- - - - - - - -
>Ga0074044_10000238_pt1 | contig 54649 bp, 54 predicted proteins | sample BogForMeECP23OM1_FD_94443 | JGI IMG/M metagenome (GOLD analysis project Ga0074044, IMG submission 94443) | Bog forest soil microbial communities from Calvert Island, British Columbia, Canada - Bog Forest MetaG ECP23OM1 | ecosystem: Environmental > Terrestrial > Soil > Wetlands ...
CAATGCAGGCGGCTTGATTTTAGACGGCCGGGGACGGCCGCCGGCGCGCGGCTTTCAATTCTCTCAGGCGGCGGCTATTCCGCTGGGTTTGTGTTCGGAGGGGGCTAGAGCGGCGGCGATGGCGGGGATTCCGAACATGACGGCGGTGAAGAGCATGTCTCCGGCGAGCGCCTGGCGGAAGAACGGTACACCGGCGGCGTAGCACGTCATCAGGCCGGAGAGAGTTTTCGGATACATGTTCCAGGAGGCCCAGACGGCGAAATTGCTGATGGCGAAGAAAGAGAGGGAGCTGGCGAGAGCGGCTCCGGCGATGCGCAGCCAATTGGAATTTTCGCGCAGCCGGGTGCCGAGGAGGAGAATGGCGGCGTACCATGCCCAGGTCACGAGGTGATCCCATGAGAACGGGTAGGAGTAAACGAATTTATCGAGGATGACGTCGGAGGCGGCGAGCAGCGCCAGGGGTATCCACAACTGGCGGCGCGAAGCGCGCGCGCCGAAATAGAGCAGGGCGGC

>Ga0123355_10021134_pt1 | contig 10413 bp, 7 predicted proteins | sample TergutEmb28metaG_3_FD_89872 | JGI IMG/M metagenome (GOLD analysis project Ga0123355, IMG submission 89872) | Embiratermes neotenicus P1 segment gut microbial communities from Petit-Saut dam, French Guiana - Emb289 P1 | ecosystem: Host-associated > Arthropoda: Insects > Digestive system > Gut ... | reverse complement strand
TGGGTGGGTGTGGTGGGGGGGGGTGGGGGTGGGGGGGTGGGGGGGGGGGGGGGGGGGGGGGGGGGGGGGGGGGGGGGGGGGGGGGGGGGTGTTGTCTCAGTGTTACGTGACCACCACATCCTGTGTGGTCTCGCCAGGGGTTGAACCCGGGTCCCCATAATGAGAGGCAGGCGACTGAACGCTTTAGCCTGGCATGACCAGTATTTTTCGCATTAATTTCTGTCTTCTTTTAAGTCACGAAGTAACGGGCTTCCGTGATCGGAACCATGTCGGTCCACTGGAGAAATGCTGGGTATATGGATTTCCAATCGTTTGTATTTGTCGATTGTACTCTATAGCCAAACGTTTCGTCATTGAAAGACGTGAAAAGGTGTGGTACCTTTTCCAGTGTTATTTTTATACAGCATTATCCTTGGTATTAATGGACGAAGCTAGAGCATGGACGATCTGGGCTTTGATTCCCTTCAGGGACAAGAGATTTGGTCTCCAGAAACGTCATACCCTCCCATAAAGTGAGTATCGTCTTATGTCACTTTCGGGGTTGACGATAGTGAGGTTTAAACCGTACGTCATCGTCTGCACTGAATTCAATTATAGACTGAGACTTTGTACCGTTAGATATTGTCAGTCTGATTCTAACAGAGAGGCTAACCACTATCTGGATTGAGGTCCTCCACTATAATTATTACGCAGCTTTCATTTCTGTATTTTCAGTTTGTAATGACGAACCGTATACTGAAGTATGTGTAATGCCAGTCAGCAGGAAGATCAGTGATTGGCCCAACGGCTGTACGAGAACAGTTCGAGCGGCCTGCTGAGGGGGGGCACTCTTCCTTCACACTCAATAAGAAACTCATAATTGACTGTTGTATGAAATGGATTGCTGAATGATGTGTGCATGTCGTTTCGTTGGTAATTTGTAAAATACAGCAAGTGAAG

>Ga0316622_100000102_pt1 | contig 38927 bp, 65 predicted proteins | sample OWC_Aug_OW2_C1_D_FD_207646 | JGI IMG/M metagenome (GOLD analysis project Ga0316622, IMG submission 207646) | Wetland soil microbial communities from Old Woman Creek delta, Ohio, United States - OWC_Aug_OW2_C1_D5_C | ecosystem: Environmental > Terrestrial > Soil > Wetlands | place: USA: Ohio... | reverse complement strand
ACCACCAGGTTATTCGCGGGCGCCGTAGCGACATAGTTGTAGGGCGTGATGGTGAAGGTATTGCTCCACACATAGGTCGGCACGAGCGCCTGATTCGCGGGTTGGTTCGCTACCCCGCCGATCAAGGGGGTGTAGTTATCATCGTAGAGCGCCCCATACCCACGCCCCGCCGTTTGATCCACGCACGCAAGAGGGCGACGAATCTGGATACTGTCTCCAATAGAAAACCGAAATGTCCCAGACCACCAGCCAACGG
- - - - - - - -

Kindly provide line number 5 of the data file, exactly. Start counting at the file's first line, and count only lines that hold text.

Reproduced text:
>Ga0316622_100000102_pt1 | contig 38927 bp, 65 predicted proteins | sample OWC_Aug_OW2_C1_D_FD_207646 | JGI IMG/M metagenome (GOLD analysis project Ga0316622, IMG submission 207646) | Wetland soil microbial communities from Old Woman Creek delta, Ohio, United States - OWC_Aug_OW2_C1_D5_C | ecosystem: Environmental > Terrestrial > Soil > Wetlands | place: USA: Ohio... | reverse complement strand